Tae-sik first met Si-on in winter three years ago, when he had just finished university and moved in temporarily with his older brother, Tae-in, in Seoul. Eight years Tae-sik’s senior, Tae-in had steadily saved up his earnings and bought the old condo unit at a relatively young age and lived there alone for several years. Or maybe not always alone. The possibility never occurred to Tae-sik (not because he assumed it never happened, but because he had little interest in his brother) until Si-on entered the passcode to the door and walked in like it was the most normal thing in the world. He was shocked that a stranger knew the code and had let herself in but when he saw her face and the way she carried herself, part of him understood. She didn’t seem the type to hang out with him so much as the type Tae-in probably had a weakness for. Before moving in, Tae-sik had lived apart from Tae-in for a long time and their age difference also meant that when he was in elementary school, Tae-in was in high school, so it wasn’t mutual dislike so much as disinterest. But one look at Si-on told Tae-sik that she was someone his brother loved and also someone he was weak against. In any event, Tae-sik was not alone in facing an unexpected situation but whereas his shock was mild, the nature of Si-on’s response was and still is hard to discern. Was she also mildly surprised or scared or nervous that she might be seen as a creep? He didn’t know, but Tae-sik’s memory told him it was probably the latter. She looked around anxiously and once she was convinced that she had not walked into the wrong unit she took a deep breath and explained herself. There was little in the way of resemblance between they ways Tae-sik and Tae-in carried themselves so most people never recognized that they were brothers but Tae-in must have told Si-on at some point that he had a brother nearly a decade his junior. Then she asked: – By any chance, are you . . . his brother? – That’s right. But who are you? – My name is Kim Si-on. – So you’re . . . Silently imploring for Tae-sik to understand, she added that she was Tae-in’s friend. She brought her clasped hands up to her chest and then released her fingers as though saying friend didn’t really mean friend. She claimed that in any case she was a friend of Tae-sik’s brother, that they were close, and that she had to see him again. The oatmeal-colored curtain behind Si-on who stood by the table caught Tae-sik’s eye like a backdrop that reminded him of his first impression of this unit and how everything was so appropriate and un-excessive as though selected with care and thought. – Actually, he’s off traveling right now. – When did he leave? – Monday. – When will he be back? – Soon. Uh . . . next week. Si-on gave an understanding nod and pointed at Tae-in’s room with a look saying she needed to pick up something and wanted permission and then allowed herself in. Tae-sik seated himself at the table and focused on the sounds from Tae-in’s room. Si-on must be lying on the bed. He heard the frumpling of blankets and something weighty shifting on the mattress. She did not come outside, so Tae-sik began to count the minutes. Twenty minutes later, she was still inside. Lying in a familiar bed with nothing but one door between herself and a stranger, were her eyes open or closed? She couldn’t have fallen asleep. Not actually looking for anything, just lying in another person’s bed with a stranger outside the door. Tae-sik didn’t even feel like drinking tea but he found himself putting the kettle on and placing bags of black tea in a pair of mugs and pouring the hot water into the mugs. The shuffling must have roused Si-on who finally left the room and took the mug Tae-sik held out for her. – Anyway, I know this sounds crazy. Tae-sik didn’t know what she was trying to say but when he gazed into her face, he somehow understood at that moment. That, just like his brother, he would have a weakness for her too. Si-on explained that she would leave for Canada at the end of winter. That she had to see Tae-in because she would live there for some time. She said she would come visit again next week but when she stood, she froze briefly in thought and sat right back down. – It’s not that I have to see him. But I want to. – Sure. That’s fine. At the time Tae-sik should have told her that Tae-in was going to go into cold sleep straight after the trip, and even when he caught Si-on’s pleading gaze asking when exactly he was coming back next week, he did not give her a specific date and looked away. Probably at his phone or the tabletop as he gave vague responses, until he picked up their mugs and put them in the sink. Si-on said little but her thoughts were written in her eyes and on her face so even when she was silent it was like she wasn’t silent but very clear about the things she wanted. He would remember this for a long time, Tae-sik knew: her pensive face as she sat at the table, her head almost imperceptibly bowed and lips pursed in defiance, her face as she suddenly looked up, exhaled, and gave him a clear, demanding look that said she could not accept this situation. He saw her back and shoulders as she left the door. They were wide and erect, with no hint of a slouch. Tae-sik went back to the kitchen and looked cautiously at the seat she left vacant as though she were still sitting there—sitting there and watching him. He would look back into her face. Refusing to turn away from the steepled hands and unflinching gaze, he met her eyes. The day Tae-sik met Kim Si-on was not the first time it occurred to him that he had no idea what kind of life his brother led or what he thought about. In late summer of the same year Tae-in had asked him to be his cold sleep guide. When Tae-sik asked why, Tae-in had replied that it was because he wanted to stay asleep for a long time. He said no more. It had been about two months since Tae-sik had gotten his license. Tae-sik had never been serious about the job and the license was just a fallback for a part-time job he might have to do at some point so the proposal surprised him but at the same time he noticed the exhaustion on his brother’s profiled face. Everything he knew about cold sleep came rushing back and automatically applied themselves to the circumstances of his own brother. But Tae-sik didn’t know how similar or different—or both—his brother was to other people who chose cold sleep. A significant number of people had cold sleep experience by now, with last year’s statistics showing that the number of participants who treated it like a sort of Christmas vacation had increased significantly, now accounting for 5 percent of all participants. Researchers claimed that the majority of this group was composed of people subject to extreme stress at work, such as corporate executives or lawyers, and that regular cold sleep was a way for them to take a brief but restful break. Cold sleep was not a mechanism for escape or an antisocial phenomenon. But admittedly it was not easy to think of an action or choice that was entirely without the purpose of escape or antisocial intent, perhaps with the exception of greeting the server at a restaurant before being greeted, but in any case, Tae-sik was taught that cold sleep was an acceptable way for people to spend their spare time, like travel and exercise, and the steadily-increasing amount of data concerning the procedure supported this perspective, betraying the pessimistic predictions from the past. In spite of this, Tae-sik still thought of it more as a treatment for people who had experienced trauma or suffered from severe fatigue. The 5 percent, he thought, were people who experienced trauma or were fatigued because their work was considered socially important and especially burdensome. It wasn’t possible for heavy workloads to not exhaust someone. In fact, they were precisely the cause of exhaustion. What then did Tae-sik think of the 95 percent? The people who enjoyed novelty, the people who took their friends’ suggestions, and the people who, like the 5 percent, were just as tired and weary? – I have a license, sure, but I’ve never actually done it before. – I have. – What? When? Tae-in didn’t go into the details and instead explained that he had an especially long vacation coming up to celebrate ten years of working at his company and that he would go on a trip and then go into cold sleep afterwards. – So you’ve done it before, but how does that help me? You’re going to be asleep the whole time. – What I mean is that I know I won’t have any side effects, so you don’t have to worry too much. I’m a veteran, and all you have to do is follow the procedures. I’m helping by eliminating variables. Glancing sidelong at Tae-in’s face, Tae-sik decided he did not want to look at his brother’s sleeping face every day. It was an act of such intense closeness that just thinking about it made him want to run. The fact that they were family, the fact that each was someone’s child and sibling and some were even parents on top of that was like a metal spoon with a hefty chunk of overpowering food being shoved between his lips. But in the end he chose to accept Tae-in’s request. Tae-sik didn’t remember clearly how he felt when he agreed, but it might have been because, since his teens, they had been so disinterested in each other and he had known so little about him so he thought he might be up for the task after all. But he knew he should not consider this further because the more he considered it he would find himself thinking it didn’t have to be that way, and that it didn’t not have to be that way, either. That he’d convince himself his first instinct that he’d never want to be a cold sleep guide for family wasn’t so strong an opinion as he’d thought and he would end up taking what seemed like the path of least resistance at the time. And the fact was, Tae-in was right when he said Tae-sik needed the money. Tae-sik had thought in response that he wanted to make money. And in that moment, he ended up considering again. Tae-in went into cold sleep three days after returning from his trip. He said he’d come back from Hawaii but the souvenir he brought could have been from any old airport or even a local department store because it was a box of macadamia chocolates that you didn’t have to have gone to Hawaii for, but Tae-sik quickly told himself he didn’t need to think about that. He told himself to not think. He tidied up Tae-in’s room to dedicate it fully to the cold sleep and moved his own things which he’d left there temporarily into the smaller room. Tae-sik had always slept in the small room but decided to sleep in the living room during the cold sleep so he would hear immediately if something went wrong. At night he laid out a mat and a futon by the table. The day before the procedure Tae-in went to a local cold sleep clinic to register his plans and got another health exam. His company health exam had only been two months ago and it had detected no serious issues but Tae-in chose to get the unnecessary examination anyway since he was there. The thorough exam revealed that he still had no serious health issues or problems that might prevent him from going safely into cold sleep. Tae-sik looked at the chair across the table where Si-on had sat. In the next seat over sat Tae-in. For some reason he hadn’t wanted to say that Si-on had come to visit but he didn’t even want to consider the fact that he didn’t want to say so. Tae-sik wanted to think of her in a different way. – Friend of yours dropped by the other day. She knew the passcode and let herself in. – Yeah? Guess it’s time to change it. As Tae-in got up to change the passcode, Tae-sik stared at his back. Tae-sik was the one who worked out regularly but Tae-in was taller and although he did work out in his own way Tae-in’s work had nothing to do with exercise and he didn’t do it regularly. They were similar in that neither were talkative and if they happened to sit down together, they would either watch TV in silence or do their own things. Tae-in disappeared into his room. It was almost the end of the week Tae-sik had told Si-on about. Tae-sik explained the cold sleep procedure to Tae-in yet again and Tae-in listened with the indifferent nods of a veteran. Tae-sik thought Tae-in might complain that he knew all this but Tae-in listened to the end and took the medication as Tae-sik directed and performed a few final diagnosis tests before he went to sleep exactly on schedule. Tae-sik went over the procedure once more in his head and made a list of things to confirm at the next scheduled check. This was the first time he was putting his license to use. He looked down at his brother’s sleeping face and thought that the face was all too familiar but not from the front, even though they lived in the same house. But the more he stared, the more it seemed like the face of a stranger, the face of some man in his mid- to late-thirties with wrinkles growing on his face, and by the time he found himself saying, But this guy is actually . . . he’s actually . . ., Tae-sik recognized him again as someone he knew intimately. He stood with gaze locked there for a long time before he went back to the living room to set his alarm to go off every hour. It was the first day and that came with risks so he wanted to check in often. Although Tae-sik was worried he might sleep through the alarm, he found himself falling asleep and waking up on time with mechanical ease. It wasn’t until nine in the morning that he finished his checks and let himself have a normal schedule. No more alarms to turn off. Just waking up and living life. He changed and ran for half an hour and went to a nearby hilltop. He warmed up again and ran to the top. Maybe because it was around lunchtime, it was surprisingly deserted. He would keep doing this. Make this climb at the same time each day, then come home for lunch and do work and watch TV in the afternoon and then check in on Tae-in occasionally and have dinner and do another lap around the neighborhood, then wash up and go to bed. For the first little while, he would get up once an hour to check on Tae-in, and in the following week he would check once every two hours. He remembered Tae-in calling himself a cold sleep veteran and considered the word. Veteran. On the way home, Tae-sik picked up eggs, cereal, milk, and meat. Each time he remembered that he was a cold sleep guide, a wave of anxiety crashed over his back. He picked up his groceries a little faster than usual and rushed home and showered and checked on his brother. When he sat down for lunch, he thought of Si-on again, but found that her face was now a blur. But the look of demanding something and her short stature against her unusually wide and angular shoulders seemed to flash with terrifying clarity before his eyes. The second time he met Si-on was a week into Tae-in’s cold sleep. He was on his way back from working out and she stood at the bus stop by the condo, facing his direction. In that moment, Tae-sik felt like something he’d expected and waited for was really happening. With looks of recognition that didn’t need spoken greetings, they walked together to the condo. Tae-sik stopped partway through asking her to wait because he realized it would take him half an hour to wash and change and check on Tae-sik. He almost asked her to come into the unit until he remembered Tae-in changing the passcode as soon as he told him about her. Si-on turned and pointed towards the bus stop and told him she would be at the café across the alley. – It might take a while. I’d like some coffee. – Right. Sure thing. Si-on seemed like a different person outside than when she was inside. In the shower, Tae-sik thought about the strange sense of relief and uncanny tension he felt when he saw her. He hadn’t consciously waited for that meeting, but he did have the thought that what he’d expected had really come true. He went to check on Tae-in before heading to the café. Tae-sik ordered coffee and took a seat across from Si-on and wondered if the things they would talk about could really ever be properly explained, but quickly stopped that line of thought. – I don’t think you’ll be able to see him right now. – He did come back from his trip, right? – Yes. – Is he home? – No. No, he isn’t. Technically, he wasn’t not home, but he also was and Tae-sik wondered who his brother would be all right knowing about his cold sleep. In principle, going into cold sleep was a private matter unless there was an emergency, but Tae-sik just didn’t know enough about Tae-in. Tae-in had claimed he’d told everyone who was supposed to know, but Tae-sik couldn’t even begin to be sure that Tae-in ever talked to anybody and didn’t know if he would ever be able to bring himself to ask. The demanding look from before was gone from Si-on’s face and she looked a little sad but also resigned. Or maybe that was what Tae-sik needed in order to feel better. At the same time, he didn’t want to feel better. He wanted to be uncomfortable and ill at ease. Maybe he even wanted Si-on to interrogate him and berate him. So Tae-sik kept finding himself coming up with reasons for Si-on to enter and scenarios where they went into the room together. Si-on rose, saying she wanted to get some air and Tae-sik finished his coffee and followed her out. They walked down the alley and found a bench at the entrance to the trail up the hill. Sitting there, Si-on silently focused on the condo buildings beyond the trees ahead. – Sometimes I feel so sleepy or exhausted. It’s just like that. – Oh. Even now? – It’s a lot better than before, now. It wasn’t cold yet but the walk up the steep path must have left Si-on breathless because each time she spoke, her breath rose into the air like midwinter. – Do you sleep all right? – Yes, on the whole. On the whole I sleep well. – Me too, but I don’t think Tae-in did. – He did say you were really different, come to think of it. Have you ever gone into cold sleep? Si-on explained that she’d been Tae-in’s cold sleep guide this time last year, and the year before that. Their workplaces were near and someone had introduced them when Tae-in had to go into cold sleep and then they had gotten close and met on occasion even afterwards, she explained. Si-on explained that she had been his guide at the condo where Tae-sik lived now. As though explaining how she allowed herself in without hesitation the other day. That was not good enough of a reason to bring her back to the unit and Tae-sik knew that as well. He knew other things well, too. Strange things and strange feelings. The desire to be interrogated by Si-on and the desire to exchange uncomfortable questions. He was certain he felt the desire for Si-on to make him uncomfortable and outright anxious, and it was like walking a narrow line suspended high up in the air. With the hill and the trees behind them, Si-on and Tae-sik slowly made their way down the slope. He’d already told her he was Tae-in’s guide so Tae-sik said that she couldn’t see Tae-in. The autumn leaves clutching desperately to the trees were beautiful and their feet crunched over the newly-fallen leaves as they reached the condo. At the door Tae-sik said once more that he couldn’t let her into Tae-in’s room. – Can’t I at least see his face? – No, I’m sorry. – Please tell me why. Or just tell me about the past. If you really don’t have a choice. Si-on took a seat in the same chair that Tae-sik saw her in on the day they first met, and for some reason it was only in this house that she wore the face of demanding something from him, her face changing into that look. Tae-sik boiled water and poured it into the mugs with the bags of black tea already inside. Their bare hands were red with cold so they wrapped them around their mugs for warmth. Tae-sik got up to check on Tae-in again and Tae-in was all right so he walked out and shut the door behind him and told Si-on that he was doing fine the night before and the night before that as well. – He’ll probably always be all right. And later—even later—please tell me more. Tell me anything. About what he saw, or if he says he saw anything. – What would he see? You mean, when he’s in cold sleep? – He just might. Tae-sik had heard about it. Past cases came up in the materials he read while studying for his license. People believing they experienced something they didn’t or gaining new memories of places they hadn’t been to. Tae-in hadn’t shown any unusual symptoms or side effects according to Si-on. But it’s common. A lot of people have mixed-up dreams or see things. Tae-in said he saw me living my life. Si-on said that these things weren’t premonitions. They’re just daily life, the way I stand and sit and want things and think, that kind of thing. She said she wanted to think and hear about these things. She wanted to hear from someone who saw her, the story of someone who saw her when she was out of sight. A look of calm serenity came over her face when she talked about this and Tae-sik thought that if his brother could see anything in his sleep, this would be the moment. Tae-sik washed his hands and changed into home wear and went to his brother’s room. If he saw something in the past, there was no reason he wouldn’t see something now, he thought, and laid himself down on the floor parallel to Tae-in. If I look at his face, he looks back at mine. He lay in the room whose only purpose was sleep and maybe it was for that reason he briefly felt as though he would fall asleep so he forced himself back up. He looked down at his brother’s face again and the fact that they had no choice but to look each other in the eye and the anxiety and the pressure of now being unable to look away wasn’t so bad. Responsibly shouldering the burdens they had to bear and not looking away. Tae-sik had no idea what his brother actually saw in cold sleep and he had no way of knowing if Tae-in even saw anything at all but when he looked at him, Tae-sik thought, Maybe he could see something. He leaned in close, scrutinizing his brother’s slow breathing. Finally, he broke off the stare and left the room. Si-on was no longer at the table but leaning back on the sofa. She explained that she’d usually slept there when she was a guide. Tae-sik joined her and pointed at the mat on the floor. A few days ago he’d learned that sleeping on the floor made the fridge sound louder than sleeping in bed. All the low sounds of the room seemed to sink with weight slowly sliding down towards the floor. When he lay on the floor in the dark of night he heard the sounds humble themselves towards the ground. – So what are you going to do in Canada? – My older sister lives there. I’m going to stay with her, get used to living there, learn some English, and then go to school. As though talking about a local neighborhood, she talked about one area in Vancouver and the places she’d gone to with her sister and niece. How her sister attended a Canadian church and not a Korean one and how she had gone along for service one time and on the way back they had scones and coffee and then, as though this place in Korea was connected to the Vancouver neighborhood, she saw the little church plants and theology study group signs behind the condo and wondered out loud why there were so many of these groups in this area. Tae-sik thought of the places he’d never been to but could always visit in the future as a little map in his head, as though drawing a map of some place in Canada. The many alleyways and stores and the roads where he ran and the countless paths that led towards the hill. The alley and the bench from earlier with Si-on too he slowly added to the picture. He turned and as though tracing a path on a map he drew his finger along the contour of Si-on’s face. He followed her hairline with his finger, slowly. Her brows and cheekbones were neither too sharp nor round. Hand trembling almost imperceptibly with his big and slightly rough finger, he slowly traced her face. Then he rose like he’d remembered something and went past the table and to the sink. He turned on the tap and left it running before filling the kettle again and bringing it to a boil. A moment later, he refilled the emptied mugs with the tea bags still inside and put it on the floor by the sofa. Steam rose from the mugs and Si-on with her eyes still closed brought her hands to her face and traced the lines as though following the lines Tae-sik had drawn. Near her cheekbone she sensed the warmth from the mug and she felt as though she could see the mug spill as though it were already set in stone. When I reached out and touched Tae-sik’s face, but not in the way he followed the contours as though sketching them, but my putting my thumb on his cheek then bringing it to his brow and tracing his jaw with my index finger, Tae-sik did not meet my eyes and could not meet my eyes and looked at the corner by the sofa then closed his eyes so we did not look at each other’s faces but I lifted his face with my hand again and slowly stared into his face. – The way you look at my face reminds me of a dentist. For the first time Tae-sik laughed. That day was the second time I ever saw him. That day we slowly talked about the things we each saw and spent the whole time together. Before I left for Canada I visited the house where Tae-in slept many times, but Tae-sik never allowed me in and I was not allowed to meet him. But I know that Tae-in knows my face. What I knew was Tae-sik’s face and although it has been several years since, I sometimes vividly remember in my fingertips the way the lines of his brows and nose came together and for some reason when my fingers remember, his face comes clearly back into my mind. The way you look at my face reminds me of a dentist. I made Tae-sik sit back against the sofa like it really was the dentist’s chair and with his eyes still shut Tae-sik laughed. Feels like my teeth are all better and the mug of hot tea fell over. I took his hand but our feet were already drenched. Translated by Slin Jung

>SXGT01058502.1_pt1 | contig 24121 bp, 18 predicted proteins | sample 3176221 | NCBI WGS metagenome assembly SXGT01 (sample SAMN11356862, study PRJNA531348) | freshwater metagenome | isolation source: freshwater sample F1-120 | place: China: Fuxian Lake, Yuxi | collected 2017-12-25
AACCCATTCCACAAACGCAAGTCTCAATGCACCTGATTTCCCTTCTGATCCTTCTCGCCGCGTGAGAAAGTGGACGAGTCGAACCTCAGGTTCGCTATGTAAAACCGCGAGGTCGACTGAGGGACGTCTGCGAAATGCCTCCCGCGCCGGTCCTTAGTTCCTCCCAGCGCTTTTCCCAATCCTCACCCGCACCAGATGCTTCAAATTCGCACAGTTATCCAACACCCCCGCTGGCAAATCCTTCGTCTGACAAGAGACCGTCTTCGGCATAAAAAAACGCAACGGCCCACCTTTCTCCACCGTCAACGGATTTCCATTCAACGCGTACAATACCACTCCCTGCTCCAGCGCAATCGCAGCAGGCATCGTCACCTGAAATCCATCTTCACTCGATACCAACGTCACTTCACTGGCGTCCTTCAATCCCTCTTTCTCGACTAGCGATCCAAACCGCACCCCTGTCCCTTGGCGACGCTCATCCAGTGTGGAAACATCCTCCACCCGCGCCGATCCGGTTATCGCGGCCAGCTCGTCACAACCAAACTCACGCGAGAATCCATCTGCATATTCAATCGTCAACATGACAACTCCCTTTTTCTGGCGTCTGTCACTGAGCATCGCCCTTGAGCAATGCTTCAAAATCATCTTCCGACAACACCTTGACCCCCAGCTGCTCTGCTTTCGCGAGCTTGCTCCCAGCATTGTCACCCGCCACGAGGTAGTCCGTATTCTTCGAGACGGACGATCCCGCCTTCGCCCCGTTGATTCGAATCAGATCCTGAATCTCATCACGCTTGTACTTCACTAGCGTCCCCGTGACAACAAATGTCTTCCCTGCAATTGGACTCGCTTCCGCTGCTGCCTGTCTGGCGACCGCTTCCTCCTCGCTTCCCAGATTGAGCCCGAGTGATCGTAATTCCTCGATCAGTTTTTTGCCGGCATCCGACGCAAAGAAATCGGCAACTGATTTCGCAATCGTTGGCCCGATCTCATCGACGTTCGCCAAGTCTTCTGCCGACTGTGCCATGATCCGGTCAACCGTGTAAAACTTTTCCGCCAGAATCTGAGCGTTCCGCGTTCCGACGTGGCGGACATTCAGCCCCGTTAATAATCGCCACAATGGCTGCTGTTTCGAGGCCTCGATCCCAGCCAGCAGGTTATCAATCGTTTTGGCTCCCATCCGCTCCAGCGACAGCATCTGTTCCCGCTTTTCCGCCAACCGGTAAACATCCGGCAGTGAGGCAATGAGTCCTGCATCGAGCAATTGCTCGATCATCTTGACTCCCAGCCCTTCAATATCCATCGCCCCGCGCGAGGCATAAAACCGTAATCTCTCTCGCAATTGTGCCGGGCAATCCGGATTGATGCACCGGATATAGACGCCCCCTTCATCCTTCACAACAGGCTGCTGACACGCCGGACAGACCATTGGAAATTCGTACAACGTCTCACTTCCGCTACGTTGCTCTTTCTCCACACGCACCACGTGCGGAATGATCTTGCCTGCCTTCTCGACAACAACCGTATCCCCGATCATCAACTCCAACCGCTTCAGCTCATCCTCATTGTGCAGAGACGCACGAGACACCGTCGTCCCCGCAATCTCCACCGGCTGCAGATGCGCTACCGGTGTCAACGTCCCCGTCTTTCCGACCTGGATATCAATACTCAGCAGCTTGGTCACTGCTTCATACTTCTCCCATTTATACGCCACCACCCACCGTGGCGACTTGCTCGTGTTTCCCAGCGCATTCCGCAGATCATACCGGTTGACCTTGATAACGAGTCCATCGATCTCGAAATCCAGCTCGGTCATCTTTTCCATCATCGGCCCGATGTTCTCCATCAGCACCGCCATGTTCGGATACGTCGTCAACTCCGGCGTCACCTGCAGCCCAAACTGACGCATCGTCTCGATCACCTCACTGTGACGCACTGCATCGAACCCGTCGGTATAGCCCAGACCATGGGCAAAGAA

I saw more than a few people sketching Busan Tower even afterwards, and some taking pictures, too, and a couple shooting videos there. Many people left Busan or left Korea after the Kori Nuclear Power Plant accident, but others had to keep on living in the same place. I don’t know if tall buildings were required to dim their lights on a rotating basis or if they had an agreement in place, but at any rate, the lights were dim, and it felt a little odd. After the accident, when we saw the city lights shining at night, we thought, Oh, it was all for that. Oh, we asked and sighed, was it all for that? and we found it bittersweet and shook our heads. But others said, Yes, that’s exactly what it was for! It was great and nothing else compares. The more brightly the nightscape shone, the more we’d have given for it. It may not be appropriate to call it “doing,” it doesn’t exactly feel right to call it that, but for the night to shine like the day, some things were spilled, stopped, and laughed off, and this was just as viable a way as others were. The man who said this looked exhausted and cold and seemed to be putting his last ounce of energy into what he was saying. His lips were cracked and chapped white. The large companies and department stores had decided to scale back their light displays or light up on a rotating basis, and the news announcement said to dress in layers and conserve indoor heating. The electrical sign broadcasting this announcement would be turned off on Sundays. And whether it was because the tower was shining or the bright lights in the city were going out, or maybe because there was a budget shortfall, the city decided to close Busan Tower for the time being. I heard all of this not on the news but from the people sketching the tower, one of whom told me this wouldn’t be on the news. That is to say, as long as the tower wasn’t being demolished outright, it wasn’t going to make the news. We could only keep busy and exert ourselves. After the accident, Busan Tower’s scope of operations was scaled down and it was closed indefinitely. I don’t know whether to say they appeared, or they came into being, but at any rate, for some reason many people were often out sketching the tower repeatedly, almost drawn to it compulsively. Not being able to draw it myself, I just sat wondering, How does the tower look? I was thinking about how Busan residents would visualize Busan Tower when the sketch artists came to mind again. They’d sit on the steps with a view of the tower, sketchbooks in laps, looking back and forth from the tower to their sketches, drawing lines, erasing them, and re-drawing them. At the top of the stairs, there were two buildings the size of shoe stalls, one that sold coffee or yuja tea in paper cups, and another where pocket editions of Japanese books (mostly used) were sold. A small sign above the coffee shop had a black, coffee cup- shaped sticker on it. I’ve never been on the streets of Europe or seen the Eiffel Tower, but the sketch artists of Busan Tower sat in a line of four or so artists and drew Busan tower repeatedly, like the artists stationed in front of the Eiffel Tower or a cathedral or art gallery drawing and selling their wares. And then they smoked cigarettes and drank coffee in paper cups from a shop the size of a shoe stall. Someone who was taking pictures would take shot after shot, from up close and far away. Some of the people drawn to Busan Tower in this way wanted it to be reopened. Others said, We do it for comfort. Busan Tower is one of the symbols of Busan, and Busan Tower give a little comfort to those who have lost hope. We are soothed and comforted by things that seem not to be of any help at all and are in fact damaging. Some people say that for this very reason we must turn off the lights on Busan Tower and the tall buildings near Haeundae Beach; on the 63 Building and Namsan Tower in Seoul, as well as on many other buildings. In fact, the electrical consumption of Busan Tower and all these buildings together doesn’t have much of an effect. But we shouldn’t forget that we are in a very bad situation. We mustn’t look upon the nightscape,exclaim at its beauty, and turn away from what has happened. We can’t hide the cracks in the glass under our feet. After all, we’re standing on it. Whether the people drawing the tower and drawn to it held either of these opinions, or indeed, none at all, they drew and re-drew the tower just the same. And they drew it again. Maybe it was only that I hadn’t noticed, but no one seemed to be using oils or watercolors so far. With pencils or sharpies, they drew the tower and drew it again. Black and grey towers appeared, big and small, on white paper, lined notebooks, torn receipts, and newspaper corners, and they piled up and were lost. And then they reappeared. Busan Tower—Busan Tower viewed from a distance; a small dot-sized Busan Tower between two large Busan Towers; Busan Tower from across the sea; tens, hundreds of Busan Tower overlapping, redrawn, disappearing and reappearing. They appeared, overlapped with each other, and even as they were turned over, the process was repeated. Among those drawn to Busan Tower was the tower itself, and I’d become closer to it than to the sketch artists, but I was thinking, How do I address it? When I stopped cold. I’ve stopped thinking about many other things, but none have confounded me as much. I first became acquainted with the tower around the time that people were starting to come out and sketch it. It was around the time the building was closed indefinitely, but really, this didn’t matter, and whatever way you put it, it was a little strange, so let’s just say it was on a winter’s day. Then, as usual, I was lying on the bed thinking various thoughts when the tower occurred to me again, and my cat, who’d been lying asleep next to me, surprised me by getting up, stretching his forelegs high in the air and then ducking back under the comforter, leaving a cat-sized Busan Tower in the air. I’m not saying that the actual building made of cement and whatnot appeared, but something stood in this shape. I lifted the comforter and called my cat’s name, but he kept still, and I ran my fingers along the outline of the Busan Tower in front of me. I started with my fingers at the top, and by the time I’d reached the ground, the shape was gone. After closing my eyes and pulling the comforter up, I thought, What’s this, what’s this? and then, again, gripping my fingers tightly, What was it just now? What was it? and then slowly getting my breath back, I tried to recall the image of the tower I’d traced. It seemed more vivid than before, but after conjuring it up two or three times it was back to being indistinct. Then suddenly the pillow I’d been resting on slipped from under my head to the spot where the cat had stretched out and took the form of a pillow- sized Busan Tower. The cat tower and the pillow tower were the same in that they were the shape rather than the actual thing, but very subtly, almost imperceptibly, the cat tower was more like a cat, and the pillow tower was more like a pillow. Afraid, I put my head under the comforter, and the pillow slipped back to its original place on the bed in the same way it had come, as if its mission were complete. This was repeated a couple of times a week. Although books and dolls or saucepans and kettles also became the tower, most of the time it was the cat, and one day when the cat stretched out and became the tower, I seized his legs and said, “Not yet!” holding his paws braced on either side to stop him. But he pulled free in an instant and came and pushed against my leg, and the tower he’d made began speaking. The tower said a lot about itself but even though I’d watched it and listened to its story, many aspects faded once I lay down and pulled the covers up. Then the cat would stretch out its legs once more and I’d just observe the tower he made. Half the time I’d grab his legs and try to hold them but there was no winning against a kicking, thrashing cat, and so I’d let go. Some scratch marks appeared on my arms and hands. I’d lay down to sleep smelling of ointment. Any time I lay down, the tower slowly faded, and I’d fall asleep trying to resuscitate the image in my mind. When I walked along the streets, which were certainly darker than before the accident, I kind of thought it would be nice if there were something to light the way. The dark streets made people feel small. Sometimes trash cans by the side of the road also became Busan Tower. Busan Tower would change into a cat and slink along like a lion or tiger at the zoo and not a cat at all, and sometimes it would really change into a lion and walk down the alley at an eye level just below mine, and I’d think, What the heck is this? but just walk alongside. And strangely, time differed depending on the starting point, as sometimes the past that I’d been through seemed like the future, and the future yet to come felt like something all too obvious that was dragging on. Thirty or forty years ago, science fiction writers believed that things beyond one’s imagining would happen in years beginning with the numeral 2, and in their novels, marvelous things had already happened. For this reason, the years in the 2000s that had already gone by did not seem like the past, but the future. We could only look at them with dread or surprise, or with our eyes closed in pleasure. The accident had happened in Unit 1 of the Kori Nuclear Power Plant, built in 1977. The plant had already reached the end of its intended lifespan in 2007, and operations were briefly suspended, and this was neither science fiction nor news, but a fact or minor incident. Adapting the perspective of the times, the year 1977 is science. It’s the future. Energy. Growth. Development. It’s Developed Nation status. We are entranced by the bright energy produced, and this past isn’t anything like what we think of as those days. But it’s so dazzling that I can’t stay long. Maybe if I could hold hands with the people next to me and trust my body to the rhythm of the future, I’d burst out laughing in that dazzling place, and be able to live there, in 1977, with the bright future. The future is a little more realistic in 2007, but if they’d stopped operations for good then, I wouldn’t be walking in dark alleys with a lion, would I? Even though walking with a lion is not necessarily bad in itself. The future that lies before me in 2007 is just as it was before the accident. People don’t leave, and no one dies. It looks ordinary and not much different, but the future viewed from 2007 is very vivid and I want to steal it and put it in my pocket. And by the way, the lion was not a male with a mane, but a female, and when it came time for me to enter the house, she was watching from a couple of paces back as I opened the gate to see that I got home safely. When I opened the door to my bedroom, the cat jumped from the bed as if he’d been waiting, and made the tallest tower yet, one for the annals. I guess he didn’t like me holding his paws. I didn’t know why Busan Tower appeared in front of me. Was it because I often wondered how it looked, or was it going to appear anyway and I was just there by coincidence? After it had appeared once, it didn’t fade or go away, but sometimes even multiplied in number. Like the day it became a lioness, it sometimes transformed into something else and slunk along behind me. I wondered whether strange things were gradually emerging because the city was dark, or the darkness allowed things labelled strange to come out, and when I had this thought, I lowered the curtain, turned on the overhead light, and fell asleep. Whatever the case, it didn’t matter. If I walked down a dark alley at night, sure as can be, a lioness appeared and walked with me, and one day a dog ran out barking and waited for us at the end of the street before turning into Busan Tower. A bird I’d never seen before alighted on my shoulder and then flew away. It was a vivid blue, like a bird in a fairy tale. It wasn’t just Busan Tower and these animals that followed me, but also a pipe; a pipe, drum and piano; and a piano and a trumpet. I saw a bear in uniform playing the drum. As soon as the sun rose the following day, I walked the streets to seek out human contact, but I couldn’t see any faces, What, no one? So I walked until I was starving and returned home exhausted. To think, a bear playing a drum! A deep blue bird! Had I fabricated these things that I had seen? For a second, I didn’t know whether to mock my own unconscious or be thankful for it. Upon returning home, Busan Tower was standing tall, as before, and I washed up and went to lie down. “How many are you?” “One, only one.” “How can that be?” “I’m one, like the one standing there.” “One.” “Yes, now I’m a picture. Like a photo.” “Do you appear to other people too?” And with that, it disappeared again. Translator Kari Schenk